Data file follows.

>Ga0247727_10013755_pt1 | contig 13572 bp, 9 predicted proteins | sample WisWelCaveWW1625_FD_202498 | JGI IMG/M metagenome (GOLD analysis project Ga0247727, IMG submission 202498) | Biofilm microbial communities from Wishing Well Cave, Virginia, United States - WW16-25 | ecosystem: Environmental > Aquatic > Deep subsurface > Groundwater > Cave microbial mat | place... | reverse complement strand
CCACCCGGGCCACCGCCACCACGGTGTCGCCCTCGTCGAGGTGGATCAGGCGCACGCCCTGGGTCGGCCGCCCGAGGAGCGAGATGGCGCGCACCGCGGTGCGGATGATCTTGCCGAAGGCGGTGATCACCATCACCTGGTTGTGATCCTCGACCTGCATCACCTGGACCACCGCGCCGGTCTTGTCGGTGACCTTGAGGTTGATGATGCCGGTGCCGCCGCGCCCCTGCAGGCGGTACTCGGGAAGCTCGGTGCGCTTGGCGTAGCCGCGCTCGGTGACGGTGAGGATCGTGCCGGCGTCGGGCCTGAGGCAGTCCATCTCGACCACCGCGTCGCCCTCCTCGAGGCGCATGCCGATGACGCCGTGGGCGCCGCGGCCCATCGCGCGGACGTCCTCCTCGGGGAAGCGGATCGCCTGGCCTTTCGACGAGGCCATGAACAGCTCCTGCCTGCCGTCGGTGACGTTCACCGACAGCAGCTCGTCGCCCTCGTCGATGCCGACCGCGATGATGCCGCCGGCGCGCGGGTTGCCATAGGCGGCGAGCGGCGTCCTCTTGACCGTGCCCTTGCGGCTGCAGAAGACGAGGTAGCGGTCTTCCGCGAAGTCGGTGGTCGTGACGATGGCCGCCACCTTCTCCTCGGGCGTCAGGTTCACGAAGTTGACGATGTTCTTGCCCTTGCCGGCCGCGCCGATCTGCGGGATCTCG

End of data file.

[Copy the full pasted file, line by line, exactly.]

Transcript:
>Ga0247727_10013755_pt1 | contig 13572 bp, 9 predicted proteins | sample WisWelCaveWW1625_FD_202498 | JGI IMG/M metagenome (GOLD analysis project Ga0247727, IMG submission 202498) | Biofilm microbial communities from Wishing Well Cave, Virginia, United States - WW16-25 | ecosystem: Environmental > Aquatic > Deep subsurface > Groundwater > Cave microbial mat | place... | reverse complement strand
CCACCCGGGCCACCGCCACCACGGTGTCGCCCTCGTCGAGGTGGATCAGGCGCACGCCCTGGGTCGGCCGCCCGAGGAGCGAGATGGCGCGCACCGCGGTGCGGATGATCTTGCCGAAGGCGGTGATCACCATCACCTGGTTGTGATCCTCGACCTGCATCACCTGGACCACCGCGCCGGTCTTGTCGGTGACCTTGAGGTTGATGATGCCGGTGCCGCCGCGCCCCTGCAGGCGGTACTCGGGAAGCTCGGTGCGCTTGGCGTAGCCGCGCTCGGTGACGGTGAGGATCGTGCCGGCGTCGGGCCTGAGGCAGTCCATCTCGACCACCGCGTCGCCCTCCTCGAGGCGCATGCCGATGACGCCGTGGGCGCCGCGGCCCATCGCGCGGACGTCCTCCTCGGGGAAGCGGATCGCCTGGCCTTTCGACGAGGCCATGAACAGCTCCTGCCTGCCGTCGGTGACGTTCACCGACAGCAGCTCGTCGCCCTCGTCGATGCCGACCGCGATGATGCCGCCGGCGCGCGGGTTGCCATAGGCGGCGAGCGGCGTCCTCTTGACCGTGCCCTTGCGGCTGCAGAAGACGAGGTAGCGGTCTTCCGCGAAGTCGGTGGTCGTGACGATGGCCGCCACCTTCTCCTCGGGCGTCAGGTTCACGAAGTTGACGATGTTCTTGCCCTTGCCGGCCGCGCCGATCTGCGGGATCTCG